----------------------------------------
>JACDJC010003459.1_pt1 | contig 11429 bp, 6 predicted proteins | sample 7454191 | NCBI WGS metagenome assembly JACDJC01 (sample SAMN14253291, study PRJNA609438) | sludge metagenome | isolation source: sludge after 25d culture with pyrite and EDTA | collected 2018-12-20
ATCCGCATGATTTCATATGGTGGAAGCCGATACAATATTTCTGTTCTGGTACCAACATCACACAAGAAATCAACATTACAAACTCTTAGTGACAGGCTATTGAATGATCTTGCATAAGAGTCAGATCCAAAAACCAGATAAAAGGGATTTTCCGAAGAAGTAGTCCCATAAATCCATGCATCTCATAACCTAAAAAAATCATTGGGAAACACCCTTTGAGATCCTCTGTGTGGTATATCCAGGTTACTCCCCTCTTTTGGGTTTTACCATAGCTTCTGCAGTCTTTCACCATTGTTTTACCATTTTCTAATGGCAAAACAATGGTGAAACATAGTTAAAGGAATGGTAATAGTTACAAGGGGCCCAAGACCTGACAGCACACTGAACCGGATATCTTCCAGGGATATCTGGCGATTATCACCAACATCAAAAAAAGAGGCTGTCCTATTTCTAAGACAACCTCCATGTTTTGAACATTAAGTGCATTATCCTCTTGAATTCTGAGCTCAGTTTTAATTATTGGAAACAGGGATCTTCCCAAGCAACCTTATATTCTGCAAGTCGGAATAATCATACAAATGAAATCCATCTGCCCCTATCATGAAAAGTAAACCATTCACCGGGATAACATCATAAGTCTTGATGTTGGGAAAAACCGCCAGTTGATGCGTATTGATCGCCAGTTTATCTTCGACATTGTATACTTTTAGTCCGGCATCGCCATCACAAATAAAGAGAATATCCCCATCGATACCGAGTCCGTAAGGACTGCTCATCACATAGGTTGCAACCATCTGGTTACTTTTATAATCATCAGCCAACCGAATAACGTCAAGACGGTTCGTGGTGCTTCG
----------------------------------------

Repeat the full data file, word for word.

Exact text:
>JACDJC010003459.1_pt1 | contig 11429 bp, 6 predicted proteins | sample 7454191 | NCBI WGS metagenome assembly JACDJC01 (sample SAMN14253291, study PRJNA609438) | sludge metagenome | isolation source: sludge after 25d culture with pyrite and EDTA | collected 2018-12-20
ATCCGCATGATTTCATATGGTGGAAGCCGATACAATATTTCTGTTCTGGTACCAACATCACACAAGAAATCAACATTACAAACTCTTAGTGACAGGCTATTGAATGATCTTGCATAAGAGTCAGATCCAAAAACCAGATAAAAGGGATTTTCCGAAGAAGTAGTCCCATAAATCCATGCATCTCATAACCTAAAAAAATCATTGGGAAACACCCTTTGAGATCCTCTGTGTGGTATATCCAGGTTACTCCCCTCTTTTGGGTTTTACCATAGCTTCTGCAGTCTTTCACCATTGTTTTACCATTTTCTAATGGCAAAACAATGGTGAAACATAGTTAAAGGAATGGTAATAGTTACAAGGGGCCCAAGACCTGACAGCACACTGAACCGGATATCTTCCAGGGATATCTGGCGATTATCACCAACATCAAAAAAAGAGGCTGTCCTATTTCTAAGACAACCTCCATGTTTTGAACATTAAGTGCATTATCCTCTTGAATTCTGAGCTCAGTTTTAATTATTGGAAACAGGGATCTTCCCAAGCAACCTTATATTCTGCAAGTCGGAATAATCATACAAATGAAATCCATCTGCCCCTATCATGAAAAGTAAACCATTCACCGGGATAACATCATAAGTCTTGATGTTGGGAAAAACCGCCAGTTGATGCGTATTGATCGCCAGTTTATCTTCGACATTGTATACTTTTAGTCCGGCATCGCCATCACAAATAAAGAGAATATCCCCATCGATACCGAGTCCGTAAGGACTGCTCATCACATAGGTTGCAACCATCTGGTTACTTTTATAATCATCAGCCAACCGAATAACGTCAAGACGGTTCGTGGTGCTTCG